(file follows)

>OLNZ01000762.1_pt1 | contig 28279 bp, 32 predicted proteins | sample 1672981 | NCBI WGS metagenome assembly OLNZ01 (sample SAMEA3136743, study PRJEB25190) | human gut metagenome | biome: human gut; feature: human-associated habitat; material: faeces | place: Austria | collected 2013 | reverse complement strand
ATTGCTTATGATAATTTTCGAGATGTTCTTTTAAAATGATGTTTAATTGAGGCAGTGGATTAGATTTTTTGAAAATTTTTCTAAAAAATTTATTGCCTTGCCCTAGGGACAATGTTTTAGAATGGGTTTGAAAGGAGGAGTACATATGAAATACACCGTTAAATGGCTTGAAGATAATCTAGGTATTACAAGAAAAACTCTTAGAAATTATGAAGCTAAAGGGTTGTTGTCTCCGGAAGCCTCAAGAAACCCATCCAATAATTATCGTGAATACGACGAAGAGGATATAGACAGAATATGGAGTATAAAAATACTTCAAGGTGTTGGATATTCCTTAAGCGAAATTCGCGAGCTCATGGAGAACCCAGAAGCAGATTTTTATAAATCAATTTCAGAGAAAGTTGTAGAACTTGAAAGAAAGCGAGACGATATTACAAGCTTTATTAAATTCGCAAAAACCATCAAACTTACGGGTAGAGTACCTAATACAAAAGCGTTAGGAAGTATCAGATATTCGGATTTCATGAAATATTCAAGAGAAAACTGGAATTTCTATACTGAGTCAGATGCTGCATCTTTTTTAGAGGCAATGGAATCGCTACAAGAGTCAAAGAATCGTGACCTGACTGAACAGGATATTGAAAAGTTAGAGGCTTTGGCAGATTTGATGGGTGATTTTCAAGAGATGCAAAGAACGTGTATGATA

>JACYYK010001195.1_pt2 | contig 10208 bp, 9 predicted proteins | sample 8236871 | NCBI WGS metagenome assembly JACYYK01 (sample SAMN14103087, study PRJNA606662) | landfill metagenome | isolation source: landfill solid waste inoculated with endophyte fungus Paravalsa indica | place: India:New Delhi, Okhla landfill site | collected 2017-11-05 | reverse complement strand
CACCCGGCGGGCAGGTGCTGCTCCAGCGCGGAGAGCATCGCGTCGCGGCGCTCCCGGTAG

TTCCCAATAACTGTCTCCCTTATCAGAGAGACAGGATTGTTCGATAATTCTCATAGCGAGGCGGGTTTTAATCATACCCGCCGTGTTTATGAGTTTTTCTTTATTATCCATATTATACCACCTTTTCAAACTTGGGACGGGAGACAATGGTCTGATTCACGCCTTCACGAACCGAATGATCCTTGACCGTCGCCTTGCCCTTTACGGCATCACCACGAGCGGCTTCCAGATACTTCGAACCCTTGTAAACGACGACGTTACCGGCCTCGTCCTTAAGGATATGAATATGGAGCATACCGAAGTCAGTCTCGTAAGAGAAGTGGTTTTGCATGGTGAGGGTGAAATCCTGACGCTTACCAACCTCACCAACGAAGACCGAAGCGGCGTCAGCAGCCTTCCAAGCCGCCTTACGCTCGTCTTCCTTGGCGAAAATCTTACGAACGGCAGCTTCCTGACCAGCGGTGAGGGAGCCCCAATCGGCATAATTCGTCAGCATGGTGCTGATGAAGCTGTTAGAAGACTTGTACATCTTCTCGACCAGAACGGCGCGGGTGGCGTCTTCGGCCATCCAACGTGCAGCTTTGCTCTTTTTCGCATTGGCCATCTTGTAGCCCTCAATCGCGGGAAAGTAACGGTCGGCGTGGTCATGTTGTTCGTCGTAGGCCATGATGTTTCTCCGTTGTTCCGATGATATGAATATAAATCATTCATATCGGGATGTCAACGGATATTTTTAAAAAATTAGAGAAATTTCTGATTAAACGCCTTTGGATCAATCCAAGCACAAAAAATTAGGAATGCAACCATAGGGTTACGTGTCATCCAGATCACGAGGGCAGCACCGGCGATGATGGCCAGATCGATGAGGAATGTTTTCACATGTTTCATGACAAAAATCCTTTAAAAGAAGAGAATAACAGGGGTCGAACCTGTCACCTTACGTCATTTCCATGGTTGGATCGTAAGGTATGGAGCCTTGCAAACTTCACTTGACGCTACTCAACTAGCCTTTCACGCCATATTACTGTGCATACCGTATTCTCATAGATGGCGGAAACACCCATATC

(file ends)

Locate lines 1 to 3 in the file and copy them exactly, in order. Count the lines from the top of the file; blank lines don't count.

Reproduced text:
>OLNZ01000762.1_pt1 | contig 28279 bp, 32 predicted proteins | sample 1672981 | NCBI WGS metagenome assembly OLNZ01 (sample SAMEA3136743, study PRJEB25190) | human gut metagenome | biome: human gut; feature: human-associated habitat; material: faeces | place: Austria | collected 2013 | reverse complement strand
ATTGCTTATGATAATTTTCGAGATGTTCTTTTAAAATGATGTTTAATTGAGGCAGTGGATTAGATTTTTTGAAAATTTTTCTAAAAAATTTATTGCCTTGCCCTAGGGACAATGTTTTAGAATGGGTTTGAAAGGAGGAGTACATATGAAATACACCGTTAAATGGCTTGAAGATAATCTAGGTATTACAAGAAAAACTCTTAGAAATTATGAAGCTAAAGGGTTGTTGTCTCCGGAAGCCTCAAGAAACCCATCCAATAATTATCGTGAATACGACGAAGAGGATATAGACAGAATATGGAGTATAAAAATACTTCAAGGTGTTGGATATTCCTTAAGCGAAATTCGCGAGCTCATGGAGAACCCAGAAGCAGATTTTTATAAATCAATTTCAGAGAAAGTTGTAGAACTTGAAAGAAAGCGAGACGATATTACAAGCTTTATTAAATTCGCAAAAACCATCAAACTTACGGGTAGAGTACCTAATACAAAAGCGTTAGGAAGTATCAGATATTCGGATTTCATGAAATATTCAAGAGAAAACTGGAATTTCTATACTGAGTCAGATGCTGCATCTTTTTTAGAGGCAATGGAATCGCTACAAGAGTCAAAGAATCGTGACCTGACTGAACAGGATATTGAAAAGTTAGAGGCTTTGGCAGATTTGATGGGTGATTTTCAAGAGATGCAAAGAACGTGTATGATA

>JACYYK010001195.1_pt2 | contig 10208 bp, 9 predicted proteins | sample 8236871 | NCBI WGS metagenome assembly JACYYK01 (sample SAMN14103087, study PRJNA606662) | landfill metagenome | isolation source: landfill solid waste inoculated with endophyte fungus Paravalsa indica | place: India:New Delhi, Okhla landfill site | collected 2017-11-05 | reverse complement strand